Storage industry rivals Compaq Computer Corp. and EMC Corp. on Thursday will announce plans to share their application programming interfaces with each other, a move that could open the door for other competitors like Hitachi Ltd. and IBM to do the same.
Sharing APIs doesnt mean the rivals products will automatically or immediately interoperate, but it will mean the realization of storage management software thats far more hardware-agnostic than exists today, as most enterprise IT shops have a mix of brands.
“The (storage) world is becoming a friendlier place,” said Tony Prigmore, an analyst with the Enterprise Storage Group Inc., in Milford, Mass. “Whatll end up happening is that people will choose storage software management frameworks that theyre comfortable with. Customers can rest easy knowing the follow-on from this announcement will be products from both sides that will be more interoperable.”
Specifically, Houston-based Compaqs plan calls for adding a new module, called ElementManager, into its SANworks software that will manage EMCs Symmetrix hardware. The new module will ship early next year. Soon after, Compaq will launch a similar module for EMCs midrange Clariion hardware, and modules for managing Symmetrix and Clariion in SANworks virtualization, network management and volume management software, said Don Langeberg, director of marketing for storage software and solutions for Compaq, in Colorado Springs, Colo.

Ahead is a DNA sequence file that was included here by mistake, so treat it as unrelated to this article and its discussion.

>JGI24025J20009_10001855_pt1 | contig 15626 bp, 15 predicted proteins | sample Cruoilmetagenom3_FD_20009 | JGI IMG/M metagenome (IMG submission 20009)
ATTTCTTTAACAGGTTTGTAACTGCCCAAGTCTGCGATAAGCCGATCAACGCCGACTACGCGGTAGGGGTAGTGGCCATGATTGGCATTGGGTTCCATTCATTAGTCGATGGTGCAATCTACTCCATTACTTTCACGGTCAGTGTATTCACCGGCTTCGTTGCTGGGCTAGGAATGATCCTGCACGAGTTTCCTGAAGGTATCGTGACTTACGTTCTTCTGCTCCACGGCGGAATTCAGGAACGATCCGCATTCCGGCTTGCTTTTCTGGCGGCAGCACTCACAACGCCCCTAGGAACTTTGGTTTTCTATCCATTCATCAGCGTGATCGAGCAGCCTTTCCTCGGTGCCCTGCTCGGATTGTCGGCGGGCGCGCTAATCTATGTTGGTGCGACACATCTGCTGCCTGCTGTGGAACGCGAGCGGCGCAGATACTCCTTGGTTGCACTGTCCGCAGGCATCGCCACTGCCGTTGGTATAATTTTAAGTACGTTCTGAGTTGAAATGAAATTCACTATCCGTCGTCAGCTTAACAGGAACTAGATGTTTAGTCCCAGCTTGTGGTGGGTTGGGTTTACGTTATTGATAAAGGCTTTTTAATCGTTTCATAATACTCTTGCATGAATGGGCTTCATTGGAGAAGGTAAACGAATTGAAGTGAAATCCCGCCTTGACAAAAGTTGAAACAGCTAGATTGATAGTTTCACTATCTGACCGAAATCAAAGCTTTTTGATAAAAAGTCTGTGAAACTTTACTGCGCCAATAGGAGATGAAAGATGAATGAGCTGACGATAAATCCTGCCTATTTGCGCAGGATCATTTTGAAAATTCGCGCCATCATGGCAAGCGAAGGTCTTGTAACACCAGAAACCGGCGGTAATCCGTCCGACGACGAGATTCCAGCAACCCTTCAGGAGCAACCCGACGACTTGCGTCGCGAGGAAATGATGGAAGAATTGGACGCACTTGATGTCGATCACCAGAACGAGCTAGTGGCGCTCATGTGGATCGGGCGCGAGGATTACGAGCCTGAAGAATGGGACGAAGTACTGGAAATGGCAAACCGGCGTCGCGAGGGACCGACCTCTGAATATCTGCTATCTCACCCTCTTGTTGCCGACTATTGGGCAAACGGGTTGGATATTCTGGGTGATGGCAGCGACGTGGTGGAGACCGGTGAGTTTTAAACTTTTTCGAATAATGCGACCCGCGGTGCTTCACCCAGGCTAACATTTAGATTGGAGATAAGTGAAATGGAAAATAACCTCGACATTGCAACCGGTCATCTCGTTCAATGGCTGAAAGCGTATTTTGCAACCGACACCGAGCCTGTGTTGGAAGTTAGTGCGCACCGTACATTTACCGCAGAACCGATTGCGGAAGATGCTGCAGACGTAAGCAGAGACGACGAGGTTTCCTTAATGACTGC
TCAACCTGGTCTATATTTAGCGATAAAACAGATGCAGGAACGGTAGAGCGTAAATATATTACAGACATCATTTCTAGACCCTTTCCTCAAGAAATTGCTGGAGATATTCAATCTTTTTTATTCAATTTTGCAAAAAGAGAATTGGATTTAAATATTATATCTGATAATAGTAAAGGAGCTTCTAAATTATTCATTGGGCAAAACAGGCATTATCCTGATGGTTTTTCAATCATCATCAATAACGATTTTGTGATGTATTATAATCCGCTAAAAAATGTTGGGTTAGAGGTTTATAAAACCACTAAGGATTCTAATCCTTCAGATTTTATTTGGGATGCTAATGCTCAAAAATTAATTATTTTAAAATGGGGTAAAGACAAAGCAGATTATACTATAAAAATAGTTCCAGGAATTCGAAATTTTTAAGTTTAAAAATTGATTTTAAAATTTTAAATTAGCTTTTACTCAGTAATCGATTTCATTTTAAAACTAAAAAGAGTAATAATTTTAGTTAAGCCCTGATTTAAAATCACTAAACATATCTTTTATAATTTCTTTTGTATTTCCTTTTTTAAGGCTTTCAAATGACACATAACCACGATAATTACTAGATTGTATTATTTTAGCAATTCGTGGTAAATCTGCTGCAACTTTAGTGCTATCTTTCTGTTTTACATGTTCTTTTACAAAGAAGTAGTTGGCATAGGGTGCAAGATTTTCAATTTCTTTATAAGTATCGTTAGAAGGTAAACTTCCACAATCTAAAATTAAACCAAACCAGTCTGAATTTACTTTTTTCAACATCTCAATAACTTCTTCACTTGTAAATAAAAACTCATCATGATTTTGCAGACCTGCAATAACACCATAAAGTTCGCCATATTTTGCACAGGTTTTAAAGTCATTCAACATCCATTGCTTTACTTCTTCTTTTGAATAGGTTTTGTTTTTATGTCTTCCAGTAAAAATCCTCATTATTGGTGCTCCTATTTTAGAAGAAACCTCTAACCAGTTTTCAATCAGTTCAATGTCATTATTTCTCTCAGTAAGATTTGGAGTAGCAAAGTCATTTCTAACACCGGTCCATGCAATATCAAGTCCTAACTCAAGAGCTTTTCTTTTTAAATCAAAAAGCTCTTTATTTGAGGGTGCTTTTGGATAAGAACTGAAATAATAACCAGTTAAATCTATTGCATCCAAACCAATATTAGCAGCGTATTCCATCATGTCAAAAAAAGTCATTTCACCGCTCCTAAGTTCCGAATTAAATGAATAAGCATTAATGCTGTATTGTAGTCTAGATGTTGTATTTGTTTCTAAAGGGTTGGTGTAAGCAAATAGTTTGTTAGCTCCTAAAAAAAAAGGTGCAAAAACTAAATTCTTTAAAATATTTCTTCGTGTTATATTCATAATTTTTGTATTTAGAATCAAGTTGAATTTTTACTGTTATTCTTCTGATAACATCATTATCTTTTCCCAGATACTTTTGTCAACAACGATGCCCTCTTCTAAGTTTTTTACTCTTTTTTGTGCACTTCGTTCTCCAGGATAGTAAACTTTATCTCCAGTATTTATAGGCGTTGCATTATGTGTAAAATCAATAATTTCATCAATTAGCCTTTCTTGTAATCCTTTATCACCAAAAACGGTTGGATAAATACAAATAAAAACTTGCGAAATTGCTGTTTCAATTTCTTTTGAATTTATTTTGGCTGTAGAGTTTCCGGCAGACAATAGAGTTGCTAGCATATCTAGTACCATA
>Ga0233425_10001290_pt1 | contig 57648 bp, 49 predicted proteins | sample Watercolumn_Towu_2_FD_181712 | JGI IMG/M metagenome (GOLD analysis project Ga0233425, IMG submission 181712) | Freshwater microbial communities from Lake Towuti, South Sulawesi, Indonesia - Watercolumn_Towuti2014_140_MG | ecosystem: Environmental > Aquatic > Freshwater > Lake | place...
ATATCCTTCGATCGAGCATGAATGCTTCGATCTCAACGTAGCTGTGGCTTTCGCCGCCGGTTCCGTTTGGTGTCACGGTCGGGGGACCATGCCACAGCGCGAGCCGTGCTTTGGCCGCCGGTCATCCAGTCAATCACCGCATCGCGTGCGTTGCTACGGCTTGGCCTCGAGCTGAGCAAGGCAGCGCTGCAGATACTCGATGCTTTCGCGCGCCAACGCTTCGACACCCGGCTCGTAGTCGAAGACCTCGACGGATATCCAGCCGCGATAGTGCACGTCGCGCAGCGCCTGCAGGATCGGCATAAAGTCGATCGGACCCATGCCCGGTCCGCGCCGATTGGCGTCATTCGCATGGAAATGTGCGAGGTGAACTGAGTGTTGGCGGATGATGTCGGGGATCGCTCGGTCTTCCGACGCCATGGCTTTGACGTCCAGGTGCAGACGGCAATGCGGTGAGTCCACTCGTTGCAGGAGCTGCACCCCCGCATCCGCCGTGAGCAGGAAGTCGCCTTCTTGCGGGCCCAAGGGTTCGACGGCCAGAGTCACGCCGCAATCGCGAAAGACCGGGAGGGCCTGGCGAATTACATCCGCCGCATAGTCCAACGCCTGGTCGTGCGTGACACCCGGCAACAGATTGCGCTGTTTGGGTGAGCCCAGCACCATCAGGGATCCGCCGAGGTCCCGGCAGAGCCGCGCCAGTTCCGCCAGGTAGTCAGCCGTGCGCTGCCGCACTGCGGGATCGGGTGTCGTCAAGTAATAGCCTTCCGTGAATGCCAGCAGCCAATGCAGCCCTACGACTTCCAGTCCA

Meanwhile, EMC, of Hopkinton, Mass., will use Compaqs APIs and command-line interfaces to manage Compaqs hardware from within EMCs recently announced AutoIS management software, said Don Swatik, vice president of alliances and information sicences for EMC. The APIs may also integrate with EMCs upcoming virtualization hardware and software bundle.
“Our goal is to go out and address what customers and analysts have been telling us for ages. Its rare, but were happy to be part of it,” Langeberg said. “EMC is now recognizing that their strategy around a proprietary solution is limited. We welcome them into the world … of interoperability.”
Both companies reiterated their willingness to work with others, like Armonk, N.Y.-based IBM and Hitachi, of Tokyo.
Asked if Compaq will also share APIs with others, including IBM and Hitachi, Langeberg said, “We are going to continue to do this with … a wide number of vendors. We are certainly working with the people who dominate the storage market.”
“The huge advantage is down the road,” said Sam Rego, IT director at Husky Injection Molding Systems Ltd., in Bolton, Ontario, Canada. “Now Im not limiting myself to just EMC storage. You can also look at some of the other enterprise management solutions and tie it in a lot cleaner.”
Rego, who manages about two terabytes of data, said it will be important for the vendors to manage each others storage-area networking technology as well as the individual hardware units.
But the news doesnt mean product differentiation will end, Swatik said. Vendors could still build in features to a storage products microcode, rather than share them through software with customers who buy a rivals hardware, he said. And not all APIs are created equal: “The other guys have to show how much they really have,” said Swatik, referring to the like of IBM and Hitachi.
Also on the differentiation front, the leveling created by API sharing could raise the importance of support and services revnue, analysts said. Rego agreed.
“Thats part of the reason that we stuck with EMC in the first place. The service and support have been excellent,” he said.